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  • Under-appreciated British crime thriller with antisocial characters and an antisocial plot: a convict finds out his wife is pregnant by another man, so he busts out of prison to hunt her down with every intention of killing her. No time wasted on "redeeming" characters. No goofy humor or chase scenes through clubs playing bad, dated music. Just a spare, tense study of two vicious men (Oliver Reed, Ian McShane) hot on the trail of a treacherous moll (Jill St. John). A nemesis detective (Edward Woodward) tries to intervene, but never fouls the nihilistic tone. Solid performances and one of Reed's best as an uber-thug who does push-ups on the ceiling of his jail cell, is sitting on a volcano, and only lets on what he has to, even to his partner. The script does the same thing, imparting information on a need-to-know basis, doing so smoothly as it races toward Hell. All in the back-lots and stygian prisons of a cold, drab London, with a musical score by Stanley Myers that perfectly enhances the story and mood. A must for fans of seventies crime thrillers, British or otherwise, that take no prisoners.
  • Excellent old revenge movie from a time when Britain still made movies that didn't involve period costumes or floppy haired smiles!

    Ian "Lovejoy" McShane and the Late Oliver Reed bust out of prison, with the sole purpose of killing Reeds Wife (Jill St John) who wants a divorce. The film is relentless in its portrayal of Reed as a cold blooded man with a single deadly purpose, yet still shows him simmering with a pent up violent rage that cant wait to explode into violence at any time.

    I have heard many call this movie a poor-mans version of "Get Carter", but that tag does it a serious injustice. Gritty, Dark, Bleak and Brutal (for its time) something about this movie keeps me watching it 30+ years after its release.

    Stylish, Original, and highly recommended, especially if you are sick of "Feel Good" cliches.
  • Warning: Spoilers
    Convicted murderer Harry Lomart (Oliver Reed) escapes from prison with cell mate Birdie Williams (Ian McShane) in order to kill his wife (Jill St John) who has been unfaithful and has got herself pregnant in the process. Lomart also uses the opportunity to settle old scores with figures from London's underworld who grassed on him before skipping the country with £200,000 he has hidden away in an abandoned movie house. But, who is Pat's new lover and is he closer to Lomart than he actually realises?

    Violent and brutal crime drama in the wake of Get Carter (1971) and, while it cannot even hope to match the quality of that seminal movie, it benefits from the direction of Douglas Hickox who manages to stage some exciting action scenes and makes maximum uses of the locations including around the Clapham area of London and the prison scenes (shot in two Irish jails) creating a genuine sense of realism and add to the hard hitting action sequences. Films like this make one regret that the director's talents were not used more consistently in the British cinema. The script by Alexander Jacobs is at times difficult to follow but the cast of British TV regulars such as Edward Woodward, Ian McShane. Frank Finlay, Mike Pratt and Freddie Jones also contribute to the enjoyment of this meaty but underrated thriller.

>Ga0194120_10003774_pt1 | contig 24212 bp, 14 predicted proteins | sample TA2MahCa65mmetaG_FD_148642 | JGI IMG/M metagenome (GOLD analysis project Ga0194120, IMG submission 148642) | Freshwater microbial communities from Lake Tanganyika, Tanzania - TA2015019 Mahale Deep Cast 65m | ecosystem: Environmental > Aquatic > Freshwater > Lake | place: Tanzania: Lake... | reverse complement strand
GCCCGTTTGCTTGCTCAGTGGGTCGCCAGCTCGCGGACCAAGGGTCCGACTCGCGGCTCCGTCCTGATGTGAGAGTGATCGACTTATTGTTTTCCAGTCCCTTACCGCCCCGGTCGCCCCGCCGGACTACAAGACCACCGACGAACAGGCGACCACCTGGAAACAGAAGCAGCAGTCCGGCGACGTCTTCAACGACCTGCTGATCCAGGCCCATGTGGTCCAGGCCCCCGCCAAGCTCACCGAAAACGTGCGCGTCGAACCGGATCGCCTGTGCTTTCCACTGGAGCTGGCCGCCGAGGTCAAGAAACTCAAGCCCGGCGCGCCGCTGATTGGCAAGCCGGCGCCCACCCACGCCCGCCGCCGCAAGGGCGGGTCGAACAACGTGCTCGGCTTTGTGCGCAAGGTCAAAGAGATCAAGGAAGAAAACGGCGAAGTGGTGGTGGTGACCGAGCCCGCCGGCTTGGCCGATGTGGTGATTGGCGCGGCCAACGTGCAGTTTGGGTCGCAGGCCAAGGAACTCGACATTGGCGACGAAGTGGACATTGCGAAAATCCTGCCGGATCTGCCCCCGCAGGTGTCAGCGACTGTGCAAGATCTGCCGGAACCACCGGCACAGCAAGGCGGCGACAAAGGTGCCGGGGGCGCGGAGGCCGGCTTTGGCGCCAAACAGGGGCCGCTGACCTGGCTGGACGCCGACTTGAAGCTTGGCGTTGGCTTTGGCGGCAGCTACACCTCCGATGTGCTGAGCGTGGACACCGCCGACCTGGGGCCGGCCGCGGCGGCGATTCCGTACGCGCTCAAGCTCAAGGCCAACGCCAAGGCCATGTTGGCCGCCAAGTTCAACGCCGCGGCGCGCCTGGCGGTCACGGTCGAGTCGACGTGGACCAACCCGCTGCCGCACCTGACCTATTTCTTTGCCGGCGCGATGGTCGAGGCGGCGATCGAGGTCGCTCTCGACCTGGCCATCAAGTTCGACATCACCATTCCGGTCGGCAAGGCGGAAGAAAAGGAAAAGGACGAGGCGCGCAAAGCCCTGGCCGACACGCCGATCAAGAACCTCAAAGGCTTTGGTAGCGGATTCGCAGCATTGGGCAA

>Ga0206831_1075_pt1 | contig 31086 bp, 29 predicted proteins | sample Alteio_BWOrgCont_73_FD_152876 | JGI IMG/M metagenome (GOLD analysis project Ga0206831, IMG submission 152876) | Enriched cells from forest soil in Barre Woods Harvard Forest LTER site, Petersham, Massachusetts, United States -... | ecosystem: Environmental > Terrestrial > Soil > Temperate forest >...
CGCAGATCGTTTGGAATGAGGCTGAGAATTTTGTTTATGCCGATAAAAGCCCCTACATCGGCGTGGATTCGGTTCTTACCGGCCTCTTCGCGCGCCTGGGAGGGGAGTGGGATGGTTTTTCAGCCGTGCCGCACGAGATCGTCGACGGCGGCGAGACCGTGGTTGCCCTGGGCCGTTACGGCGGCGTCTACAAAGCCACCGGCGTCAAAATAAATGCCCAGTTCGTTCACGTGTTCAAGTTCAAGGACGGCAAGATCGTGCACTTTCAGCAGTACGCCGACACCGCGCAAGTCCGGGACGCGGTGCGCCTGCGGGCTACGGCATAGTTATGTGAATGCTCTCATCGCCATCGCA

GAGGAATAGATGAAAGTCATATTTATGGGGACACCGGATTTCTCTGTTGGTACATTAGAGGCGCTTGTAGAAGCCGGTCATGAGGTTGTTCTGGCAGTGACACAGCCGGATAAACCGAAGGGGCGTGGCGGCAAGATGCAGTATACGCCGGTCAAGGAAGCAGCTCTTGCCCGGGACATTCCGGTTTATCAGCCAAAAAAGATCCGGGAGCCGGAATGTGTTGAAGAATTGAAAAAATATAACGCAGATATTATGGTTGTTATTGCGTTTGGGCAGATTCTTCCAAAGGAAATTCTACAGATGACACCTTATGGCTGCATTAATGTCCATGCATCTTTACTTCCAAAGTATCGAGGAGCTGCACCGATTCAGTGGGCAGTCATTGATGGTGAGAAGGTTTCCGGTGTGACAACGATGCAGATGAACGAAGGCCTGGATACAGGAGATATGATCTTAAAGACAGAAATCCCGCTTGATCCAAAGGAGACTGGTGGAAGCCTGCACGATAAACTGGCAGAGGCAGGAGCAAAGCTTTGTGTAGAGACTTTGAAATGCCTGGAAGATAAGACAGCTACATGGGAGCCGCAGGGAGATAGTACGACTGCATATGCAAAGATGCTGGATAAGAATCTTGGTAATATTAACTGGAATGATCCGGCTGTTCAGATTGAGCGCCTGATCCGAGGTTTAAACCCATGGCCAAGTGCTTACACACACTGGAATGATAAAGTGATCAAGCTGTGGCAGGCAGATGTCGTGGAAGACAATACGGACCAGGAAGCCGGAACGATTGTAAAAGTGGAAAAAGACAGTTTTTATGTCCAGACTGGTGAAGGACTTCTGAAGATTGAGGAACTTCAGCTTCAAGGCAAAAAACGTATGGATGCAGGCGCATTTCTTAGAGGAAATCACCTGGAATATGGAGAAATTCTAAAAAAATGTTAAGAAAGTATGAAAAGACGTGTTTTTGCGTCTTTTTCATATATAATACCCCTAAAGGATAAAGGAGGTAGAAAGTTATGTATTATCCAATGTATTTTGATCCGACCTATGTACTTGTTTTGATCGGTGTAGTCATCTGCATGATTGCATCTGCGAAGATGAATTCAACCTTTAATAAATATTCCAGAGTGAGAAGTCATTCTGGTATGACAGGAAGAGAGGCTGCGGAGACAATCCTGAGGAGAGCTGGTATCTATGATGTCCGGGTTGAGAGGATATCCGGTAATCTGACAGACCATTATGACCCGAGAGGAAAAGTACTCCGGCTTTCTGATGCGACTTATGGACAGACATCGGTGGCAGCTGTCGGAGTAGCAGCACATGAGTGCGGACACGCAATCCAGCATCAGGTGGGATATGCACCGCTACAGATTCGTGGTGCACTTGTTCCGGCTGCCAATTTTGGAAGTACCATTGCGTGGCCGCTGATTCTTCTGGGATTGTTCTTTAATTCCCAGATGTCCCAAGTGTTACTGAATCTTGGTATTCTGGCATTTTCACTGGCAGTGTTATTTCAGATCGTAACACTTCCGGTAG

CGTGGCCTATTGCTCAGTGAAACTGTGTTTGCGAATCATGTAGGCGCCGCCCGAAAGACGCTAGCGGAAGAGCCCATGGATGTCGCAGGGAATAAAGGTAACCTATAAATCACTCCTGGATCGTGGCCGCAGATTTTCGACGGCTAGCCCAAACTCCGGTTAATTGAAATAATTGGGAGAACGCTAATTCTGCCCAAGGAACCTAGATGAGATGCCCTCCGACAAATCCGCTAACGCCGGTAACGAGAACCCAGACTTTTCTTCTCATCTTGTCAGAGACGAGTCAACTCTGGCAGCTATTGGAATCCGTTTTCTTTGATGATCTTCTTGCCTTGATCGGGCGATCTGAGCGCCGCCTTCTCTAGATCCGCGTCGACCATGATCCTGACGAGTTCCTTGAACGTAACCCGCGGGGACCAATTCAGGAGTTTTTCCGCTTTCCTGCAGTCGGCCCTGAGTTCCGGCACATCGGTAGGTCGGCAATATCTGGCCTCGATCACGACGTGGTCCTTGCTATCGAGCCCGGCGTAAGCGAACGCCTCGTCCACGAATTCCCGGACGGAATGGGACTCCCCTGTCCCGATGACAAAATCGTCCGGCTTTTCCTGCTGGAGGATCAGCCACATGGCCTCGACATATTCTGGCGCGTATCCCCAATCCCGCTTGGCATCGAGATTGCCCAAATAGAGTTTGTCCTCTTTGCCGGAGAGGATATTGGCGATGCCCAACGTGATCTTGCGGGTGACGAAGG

Reed is totally convincing as the escaped convict alternating between outright thuggery and a softer and more compassionate side to his character while Jill St John, the imported American leading lady who is best known for her role in the Bond movie Diamonds Are Forever, is only moderately effective in her part.
  • Warning: Spoilers
    As brutal and bleak as you're like to find in an early 70s British crime thriller. Director Douglas Hickox pulls no punches with this balls-to-the-wall potboiler. Oliver Reed has a plethora of anger management issues, mostly directed at unfaithful wife Jill St. John. He doesn't allow prison walls to stop him from getting to her. He breaks out with an assist from sleazy fellow con Ian McShane. It's an unrelentingly depressing film with Reed in top form and McShane every inch his squalid equal. Hicokox's direction is dynamite (the prison break is a nail biter). Jill St. John affects a slight English accent, never overdoing it and is quite convincing. She's also a knockout, making it easier to see why the demented Reed goes to such lengths to get to her. The cinematography is by Edward Scaife, who shot everything from the Connie Francis vehicle FOLLOW THE BOYS to the WWII classic THE DIRTY DOZEN. The supporting cast includes Frank Finley and the great Edward Woodward.
  • The main character in "Sitting Target" is Harry Lomart, a convict serving a lengthy jail term, who learns that his attractive young wife Pat has not only cheated on him with another man but is also expecting that man's baby. Lomart, infuriated, swears revenge; together with another inmate, Birdy, he breaks out of jail with the intention of killing Pat and her lover before fleeing the country.